Wednesday, October 10, 2012
Whither the Church in a Palestinian Jordan?
By Elizabeth Kendal
Thousands of Jordanians took to the streets on Friday 5 October, in what has been by far the largest political demonstration in the kingdom since the onset of the "Arab Spring". The protestors were calling for "democratic reforms," threatening to boycott the forthcoming elections should adequate reforms not be realised.
See: A late-blooming Arab Spring in Jordan?
By Ilene Prusher, Jerusalem Post, 2 Oct 2012
Muslim Brotherhood, opposition groups, call for massive rally in Amman to demand reform and boycott upcoming elections.
In Jordan, real democracy would, ipso facto, result in a Palestinian state. As was the case in Iraq and Syria, Jordan is dominated by a minority. While in multi-racial, pluralistic Iraq and Syria, the divisions are sectarian, in Jordan the divisions are tribal. In Iraq, a Sunni minority dominated a Shi'ite majority: a situation established by the British. In Syria, an Alawite minority has dominated a Sunni majority: a situation established by the French. In Jordan, which is officially 92 percent Sunni Muslim, a Bedouin ("East Banker") minority dominates a Palestinian ("West Banker") majority: a situation created by mass migration. And within the dominant minority, the Hashemite monarchy represents merely one tribe amongst many -- and a "foreign"/ outsider, British-transplanted tribe at that.
The Hashemites are an Arab tribe emanating from the Hejaz / Red Sea region of what is now Saudi Arabia.
During World War One, Lawrence of Arabia convince the Hashemites to rise up against their Ottoman overlords. After the war, Britain rewarded its Hashemite allies with kingdoms in Iraq, Trans-Jordan and the Hejaz.
Hashemite rule over the Hejaz ended in 1925 when the Saudis conquered and annexed the territory into their own kingdom, thereby seizing control of Islam's holiest and most lucrative sites. In Iraq, Hashemite rule ended in 1958, when the monarchy was overthrown in a military coup. Only in Jordan has Hashemite rule survived. If the Palestinians are able to exploit the window of opportunity afforded them by the "Arab Spring," then a Palestinian state might be not far off -- albeit one that retains a Hashemite king as a powerless figurehead. Much depends on whether on West decides to "champion democracy" in Jordan (as it supposedly did in Egypt and Libya) or give tacit support to violent repression (as it clearly did in Bahrain).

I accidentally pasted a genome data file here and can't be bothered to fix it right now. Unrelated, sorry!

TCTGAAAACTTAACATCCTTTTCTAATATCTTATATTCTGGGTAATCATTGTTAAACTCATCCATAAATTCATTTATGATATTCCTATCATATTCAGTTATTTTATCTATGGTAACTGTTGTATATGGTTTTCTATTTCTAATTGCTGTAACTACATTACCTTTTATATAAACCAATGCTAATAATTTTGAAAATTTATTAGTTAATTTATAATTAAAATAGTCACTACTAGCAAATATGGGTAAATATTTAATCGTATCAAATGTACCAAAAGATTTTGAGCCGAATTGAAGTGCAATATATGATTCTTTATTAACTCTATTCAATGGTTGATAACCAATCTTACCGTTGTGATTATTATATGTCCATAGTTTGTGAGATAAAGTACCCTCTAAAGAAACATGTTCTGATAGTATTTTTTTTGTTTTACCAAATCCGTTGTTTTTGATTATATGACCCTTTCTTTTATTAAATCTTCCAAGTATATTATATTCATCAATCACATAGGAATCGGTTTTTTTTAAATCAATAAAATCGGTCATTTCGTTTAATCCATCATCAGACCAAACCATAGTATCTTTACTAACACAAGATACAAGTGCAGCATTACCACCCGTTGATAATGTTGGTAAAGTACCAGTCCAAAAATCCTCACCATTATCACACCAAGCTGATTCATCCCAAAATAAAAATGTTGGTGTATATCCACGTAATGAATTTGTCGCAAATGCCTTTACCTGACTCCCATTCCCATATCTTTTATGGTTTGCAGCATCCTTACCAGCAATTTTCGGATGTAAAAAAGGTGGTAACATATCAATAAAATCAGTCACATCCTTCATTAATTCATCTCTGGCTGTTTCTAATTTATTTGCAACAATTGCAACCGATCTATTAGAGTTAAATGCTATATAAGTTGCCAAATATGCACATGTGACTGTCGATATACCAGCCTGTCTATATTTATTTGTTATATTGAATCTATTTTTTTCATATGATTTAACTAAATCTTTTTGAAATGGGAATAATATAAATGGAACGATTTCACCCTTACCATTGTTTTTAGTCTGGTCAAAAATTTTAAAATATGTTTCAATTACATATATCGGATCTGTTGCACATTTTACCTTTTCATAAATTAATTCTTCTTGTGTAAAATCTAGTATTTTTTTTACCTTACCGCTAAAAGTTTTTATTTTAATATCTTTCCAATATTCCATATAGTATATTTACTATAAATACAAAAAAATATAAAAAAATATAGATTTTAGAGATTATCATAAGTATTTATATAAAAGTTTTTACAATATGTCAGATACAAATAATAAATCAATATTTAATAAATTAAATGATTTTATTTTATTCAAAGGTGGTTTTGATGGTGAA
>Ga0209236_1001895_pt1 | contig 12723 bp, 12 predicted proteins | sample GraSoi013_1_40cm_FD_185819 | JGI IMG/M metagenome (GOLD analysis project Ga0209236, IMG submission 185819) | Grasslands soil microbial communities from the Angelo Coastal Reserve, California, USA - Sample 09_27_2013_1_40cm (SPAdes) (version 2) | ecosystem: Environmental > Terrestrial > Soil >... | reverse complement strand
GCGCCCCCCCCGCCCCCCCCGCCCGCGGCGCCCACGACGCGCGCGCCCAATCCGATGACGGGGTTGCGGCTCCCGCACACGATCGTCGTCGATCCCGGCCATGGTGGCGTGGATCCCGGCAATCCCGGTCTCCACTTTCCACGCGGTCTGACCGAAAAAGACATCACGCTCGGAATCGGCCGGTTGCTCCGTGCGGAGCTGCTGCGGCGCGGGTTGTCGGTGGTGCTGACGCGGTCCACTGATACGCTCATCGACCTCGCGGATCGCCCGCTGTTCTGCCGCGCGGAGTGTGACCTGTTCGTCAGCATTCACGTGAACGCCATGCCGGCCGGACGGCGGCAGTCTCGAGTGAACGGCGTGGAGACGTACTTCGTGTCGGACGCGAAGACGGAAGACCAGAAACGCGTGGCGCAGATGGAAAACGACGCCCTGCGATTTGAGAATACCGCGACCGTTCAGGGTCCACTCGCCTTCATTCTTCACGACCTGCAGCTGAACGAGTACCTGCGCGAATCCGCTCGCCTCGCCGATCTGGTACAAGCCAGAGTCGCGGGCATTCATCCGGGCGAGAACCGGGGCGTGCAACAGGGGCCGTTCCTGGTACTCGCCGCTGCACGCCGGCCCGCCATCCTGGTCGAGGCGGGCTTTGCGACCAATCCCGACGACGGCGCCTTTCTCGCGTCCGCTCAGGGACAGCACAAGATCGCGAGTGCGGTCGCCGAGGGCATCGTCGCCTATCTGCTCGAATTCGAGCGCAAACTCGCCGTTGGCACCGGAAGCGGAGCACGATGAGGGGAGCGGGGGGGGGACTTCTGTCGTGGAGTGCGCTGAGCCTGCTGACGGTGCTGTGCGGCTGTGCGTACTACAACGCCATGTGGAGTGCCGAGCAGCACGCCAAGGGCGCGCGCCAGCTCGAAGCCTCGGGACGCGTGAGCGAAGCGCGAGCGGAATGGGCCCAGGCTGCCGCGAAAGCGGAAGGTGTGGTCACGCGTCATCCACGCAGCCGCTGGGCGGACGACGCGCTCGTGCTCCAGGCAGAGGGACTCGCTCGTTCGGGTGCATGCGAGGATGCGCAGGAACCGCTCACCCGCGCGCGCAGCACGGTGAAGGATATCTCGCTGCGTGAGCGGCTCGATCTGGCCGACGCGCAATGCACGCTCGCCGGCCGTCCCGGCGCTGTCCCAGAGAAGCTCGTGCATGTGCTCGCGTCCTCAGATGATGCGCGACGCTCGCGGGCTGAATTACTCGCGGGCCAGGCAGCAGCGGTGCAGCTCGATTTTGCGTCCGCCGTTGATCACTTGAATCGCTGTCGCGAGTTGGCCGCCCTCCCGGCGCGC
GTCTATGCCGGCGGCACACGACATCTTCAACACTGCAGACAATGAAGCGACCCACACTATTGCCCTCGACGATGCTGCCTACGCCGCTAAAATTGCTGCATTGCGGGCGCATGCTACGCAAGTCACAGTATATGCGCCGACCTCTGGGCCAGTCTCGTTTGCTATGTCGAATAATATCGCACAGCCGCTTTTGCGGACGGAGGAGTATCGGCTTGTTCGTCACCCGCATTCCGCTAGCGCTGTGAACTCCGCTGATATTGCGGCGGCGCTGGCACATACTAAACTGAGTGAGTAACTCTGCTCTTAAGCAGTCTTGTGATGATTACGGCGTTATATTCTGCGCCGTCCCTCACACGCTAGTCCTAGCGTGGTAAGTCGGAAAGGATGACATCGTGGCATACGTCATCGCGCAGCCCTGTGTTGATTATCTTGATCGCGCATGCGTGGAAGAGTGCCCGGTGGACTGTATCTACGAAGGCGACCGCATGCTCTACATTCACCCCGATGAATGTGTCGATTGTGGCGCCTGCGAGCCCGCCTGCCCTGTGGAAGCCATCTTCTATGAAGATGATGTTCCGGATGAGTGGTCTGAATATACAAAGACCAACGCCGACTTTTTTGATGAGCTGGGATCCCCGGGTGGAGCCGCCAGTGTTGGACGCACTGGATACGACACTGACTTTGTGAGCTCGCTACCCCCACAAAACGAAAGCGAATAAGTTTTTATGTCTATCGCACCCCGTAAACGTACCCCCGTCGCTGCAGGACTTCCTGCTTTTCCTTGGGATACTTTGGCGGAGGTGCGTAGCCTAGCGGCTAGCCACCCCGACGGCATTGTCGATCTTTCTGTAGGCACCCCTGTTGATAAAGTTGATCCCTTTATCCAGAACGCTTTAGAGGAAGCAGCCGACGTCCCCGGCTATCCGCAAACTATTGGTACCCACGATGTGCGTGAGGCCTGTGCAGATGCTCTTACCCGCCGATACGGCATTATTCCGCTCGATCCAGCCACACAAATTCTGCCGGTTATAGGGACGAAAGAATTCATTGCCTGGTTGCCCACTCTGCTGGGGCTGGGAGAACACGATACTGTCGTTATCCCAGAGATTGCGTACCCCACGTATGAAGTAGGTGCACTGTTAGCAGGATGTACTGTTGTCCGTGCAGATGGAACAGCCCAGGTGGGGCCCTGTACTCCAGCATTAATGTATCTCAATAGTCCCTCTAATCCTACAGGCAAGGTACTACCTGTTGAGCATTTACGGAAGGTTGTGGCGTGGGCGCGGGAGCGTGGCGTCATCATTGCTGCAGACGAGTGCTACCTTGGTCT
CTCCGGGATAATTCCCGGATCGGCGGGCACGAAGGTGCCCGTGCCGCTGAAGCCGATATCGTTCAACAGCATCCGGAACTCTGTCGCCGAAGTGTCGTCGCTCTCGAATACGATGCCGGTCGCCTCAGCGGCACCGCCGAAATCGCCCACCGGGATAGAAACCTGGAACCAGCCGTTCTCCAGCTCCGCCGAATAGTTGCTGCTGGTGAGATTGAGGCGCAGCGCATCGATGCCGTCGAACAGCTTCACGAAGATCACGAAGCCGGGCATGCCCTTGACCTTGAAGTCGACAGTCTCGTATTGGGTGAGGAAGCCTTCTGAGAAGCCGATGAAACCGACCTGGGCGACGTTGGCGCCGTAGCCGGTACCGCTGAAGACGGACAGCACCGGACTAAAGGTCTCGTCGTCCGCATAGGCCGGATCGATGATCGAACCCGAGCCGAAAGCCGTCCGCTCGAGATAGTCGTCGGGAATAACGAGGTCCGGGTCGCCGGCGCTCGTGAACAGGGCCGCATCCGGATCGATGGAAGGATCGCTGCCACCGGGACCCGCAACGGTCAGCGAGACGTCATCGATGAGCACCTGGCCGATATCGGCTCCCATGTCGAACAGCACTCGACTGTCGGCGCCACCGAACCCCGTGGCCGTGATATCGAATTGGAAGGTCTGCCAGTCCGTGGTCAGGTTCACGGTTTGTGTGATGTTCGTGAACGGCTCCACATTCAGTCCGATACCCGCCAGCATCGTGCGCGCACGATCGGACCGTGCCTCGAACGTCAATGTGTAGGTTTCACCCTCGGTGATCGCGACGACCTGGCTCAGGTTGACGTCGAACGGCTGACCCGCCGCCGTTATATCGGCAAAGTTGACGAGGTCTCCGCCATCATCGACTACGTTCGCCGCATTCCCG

What a Palestinian Jordan might mean for local Christians and for Israel is unclear.
A report published in the winter (northern hemisphere) edition of the Middle East Quarterly, entitled "Jordon is Palestinian", explains the situation well. The author, Mudar Zahran is a Jordanian of Palestinian decent. Full of hope (and doubtless a little bias) Zahran is extremely positive about the prospects of a peaceful and prosperous Palestinian State in Jordan. What is uncertain, however, is whether those who would eventually hold power in a Palestinian Jordan would share his position. Doubtless Palestinians would be profoundly divided. For certain, many would be overjoyed to be able to get on with their lives free of the shackle of "refugee" status. However, there would also be plenty of belligerent Islamists keen to ruin everything for everyone.
See: Jordan Is Palestinian
by Mudar Zahran, Middle East Quarterly, Winter 2012.
Palestinians comprise a majority in Jordan. Jordan's two largest cities, Amman and Zarqa, are majority Palestinian. Yet as Zahran notes, the "Palestinian majority has been discriminated against by the ruling Hashemite dynasty, propped up by a minority Bedouin population, from the moment it occupied Judea and Samaria during the 1948 war (these territories were annexed to Jordan in April 1950 to become the kingdom's West Bank)."
Held as "refugees" with a "right of return", the Palestinians are discriminated against in every way as they used as pawns in an Arab strategy aimed at destroying Israel. They are politically marginalised: "there is not a single Palestinian serving as governor of any of Jordan's twelve governorships", writes Zahran. Though they are the backbone of the Jordanian economy, the Palestinians suffer economic discrimination. For while they pay hefty tariffs and high taxes, the Bedouin "East Bankers", as public servants and military service personnel, have access to government-subsidised stores. As such, Palestinian taxes go into supporting the economic benefits enjoyed by members of institutions the Palestinians are not permitted to join. It is not a wonder that Jordan's Palestinians have for some time been viewed as "a ticking bomb".